I’m "that guy" — you know, the guy who wasn’t totally in love with Portal 2. Now, don’t get me wrong — it’s a great game — but I think it points to a fundamental weakness in the Portal concept, which is: the original Portal, in three hours, managed to exhaust absolutely everything fun there is to do with the portal gun. Now, to their credit, Valve is bright enough to realise this, and Portal 2 relegates the portal gun almost to a support role, where the portal gun is the thing you use to move around the level, but you actually solve the puzzle by using laser-redirect cubes or magic bouncing pudding. Still and all, the environments are great, and the characterisation is great, and the gameplay is sufficiently good to hold it all together.

Warhammer 40000: Dawn of War 2: Retribution (PC)

I was worried about Retribution at first. It’s a significant departure from the Dawn of War 2 series, in that it moves back toward the RTS standard of resource-gathering and squad-recruiting, the absence of which was, in my opinion, a large part of why the original Dawn of War 2 was so great. But it turns out it works just fine — the implementation is sufficiently clever that your army will gradually grow as you play the map, without at any time becoming grind city USA of the future. There are six different campaigns, sort of; they’re basically all the same levels with small variations here and there, but the units and the storyline are entirely different. As an added bonus, Retribution is finally divorced from the wretched Games For Windows Live service! Hooray!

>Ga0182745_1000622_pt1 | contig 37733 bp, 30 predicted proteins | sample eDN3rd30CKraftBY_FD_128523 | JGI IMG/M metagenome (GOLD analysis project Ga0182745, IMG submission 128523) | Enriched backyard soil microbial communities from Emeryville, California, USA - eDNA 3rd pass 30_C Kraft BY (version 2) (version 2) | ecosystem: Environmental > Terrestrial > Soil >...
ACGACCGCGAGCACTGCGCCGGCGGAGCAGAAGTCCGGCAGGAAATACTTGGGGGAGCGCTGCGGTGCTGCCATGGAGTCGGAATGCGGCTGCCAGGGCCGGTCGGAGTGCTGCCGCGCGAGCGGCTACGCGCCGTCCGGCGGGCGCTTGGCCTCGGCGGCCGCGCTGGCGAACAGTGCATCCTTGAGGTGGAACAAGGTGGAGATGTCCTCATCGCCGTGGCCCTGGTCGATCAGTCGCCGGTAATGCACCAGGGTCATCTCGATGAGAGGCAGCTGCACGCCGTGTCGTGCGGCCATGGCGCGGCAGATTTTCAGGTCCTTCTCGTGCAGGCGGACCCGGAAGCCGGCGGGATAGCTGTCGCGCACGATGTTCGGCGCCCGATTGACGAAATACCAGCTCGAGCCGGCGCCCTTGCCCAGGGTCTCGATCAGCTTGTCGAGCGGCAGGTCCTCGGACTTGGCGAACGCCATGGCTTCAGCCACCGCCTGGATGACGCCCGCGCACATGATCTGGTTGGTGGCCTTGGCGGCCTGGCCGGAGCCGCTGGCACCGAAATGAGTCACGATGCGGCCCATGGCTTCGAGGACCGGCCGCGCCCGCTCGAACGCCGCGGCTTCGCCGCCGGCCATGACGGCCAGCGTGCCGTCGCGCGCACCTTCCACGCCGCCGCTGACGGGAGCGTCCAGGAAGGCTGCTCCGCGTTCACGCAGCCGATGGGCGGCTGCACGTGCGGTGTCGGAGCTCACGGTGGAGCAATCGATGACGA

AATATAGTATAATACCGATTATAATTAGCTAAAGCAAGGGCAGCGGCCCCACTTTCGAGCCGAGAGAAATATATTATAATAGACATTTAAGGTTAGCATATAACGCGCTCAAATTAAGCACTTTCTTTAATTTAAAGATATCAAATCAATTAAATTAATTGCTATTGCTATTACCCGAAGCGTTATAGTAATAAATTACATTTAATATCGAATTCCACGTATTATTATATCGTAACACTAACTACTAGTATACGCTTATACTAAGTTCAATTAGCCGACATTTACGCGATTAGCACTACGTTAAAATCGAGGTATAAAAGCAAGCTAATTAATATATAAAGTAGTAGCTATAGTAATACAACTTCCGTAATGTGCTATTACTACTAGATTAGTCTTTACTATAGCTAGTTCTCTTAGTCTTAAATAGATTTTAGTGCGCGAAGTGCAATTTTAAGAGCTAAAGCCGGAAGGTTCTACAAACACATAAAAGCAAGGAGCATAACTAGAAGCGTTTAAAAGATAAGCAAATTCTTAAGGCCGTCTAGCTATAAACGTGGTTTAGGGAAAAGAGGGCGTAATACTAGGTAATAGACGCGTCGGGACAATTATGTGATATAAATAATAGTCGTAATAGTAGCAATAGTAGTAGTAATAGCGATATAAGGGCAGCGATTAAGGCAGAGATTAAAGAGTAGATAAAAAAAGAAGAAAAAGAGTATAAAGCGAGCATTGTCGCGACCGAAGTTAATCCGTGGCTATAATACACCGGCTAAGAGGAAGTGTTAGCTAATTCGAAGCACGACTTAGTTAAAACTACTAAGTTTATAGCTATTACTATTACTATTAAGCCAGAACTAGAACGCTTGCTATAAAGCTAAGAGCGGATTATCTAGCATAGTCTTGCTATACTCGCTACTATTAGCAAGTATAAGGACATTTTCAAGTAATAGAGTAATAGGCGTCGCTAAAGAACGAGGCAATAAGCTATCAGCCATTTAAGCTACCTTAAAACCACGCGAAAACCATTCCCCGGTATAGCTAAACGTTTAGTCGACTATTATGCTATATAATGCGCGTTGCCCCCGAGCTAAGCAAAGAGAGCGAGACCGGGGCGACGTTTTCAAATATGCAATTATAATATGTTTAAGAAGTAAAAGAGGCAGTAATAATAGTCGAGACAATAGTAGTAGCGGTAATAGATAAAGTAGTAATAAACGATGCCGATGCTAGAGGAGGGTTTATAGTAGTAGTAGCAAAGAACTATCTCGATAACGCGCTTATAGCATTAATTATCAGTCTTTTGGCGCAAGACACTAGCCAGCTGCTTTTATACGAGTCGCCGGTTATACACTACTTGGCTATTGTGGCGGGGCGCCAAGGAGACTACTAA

Hey now, wasn’t VVVVVV in last year’s roundup? Why yes it was. Oh, and I did screenshots last year? And got it out on time? Tsk. Can’t be arsed to fix it now. The difference between last year’s VVVVVV and this year’s model is not quantity of V’s, but quantity of D’s (hey-o! Was that joke lame enough? I’ll Leno this shit up if you’re not careful) — it’s the exact same game, but with the backgrounds and dialogues tastefully three-deed by Nicalis. If you liked VVVVVV, you should buy this one too, and then maybe I won’t be the only goof who’s bought it four times. If you didn’t like VVVVVV, well, there’s still room available in internet Hell. So don’t push me.

Star Wars: The Old Republic (PC)

I played World of Warcraft for six years, you know? So I wasn’t going to get this one. Figured, hey, I’ve done the MMO scene. But that’s the brilliance of SWTOR: in its heart of hearts, it’s a single-player game with some optional group content. Remember in WOW, how stuff would start out being normal solo quests, and then there’d be an elite quest, and a dungeon, and if you want to finish the storyline before you know it you need forty people for Molten goddamn Core? SWTOR doesn’t do that. The "storyline" quests are all steadfastly single-player — at no point do you need a group to finish what you’re doing. Group quests exist, but they’re optional "extras." And would you believe you can play any dungeon in the game with just two people? Because, hey: you can. This is truly an MMORPG designed with grown-ups who have jobs in mind.

So that’s that! Those are all the games that an internet committee appointed by me and consisting entirely of me commands you to play. I may be able to fit the whole internet in my mouth at once, but that doesn’t mean there are no gems I’ve overlooked — feel free to clog my commentpaths with suggestions of your own!

January 18th, 2012 Posted by | Games | no comments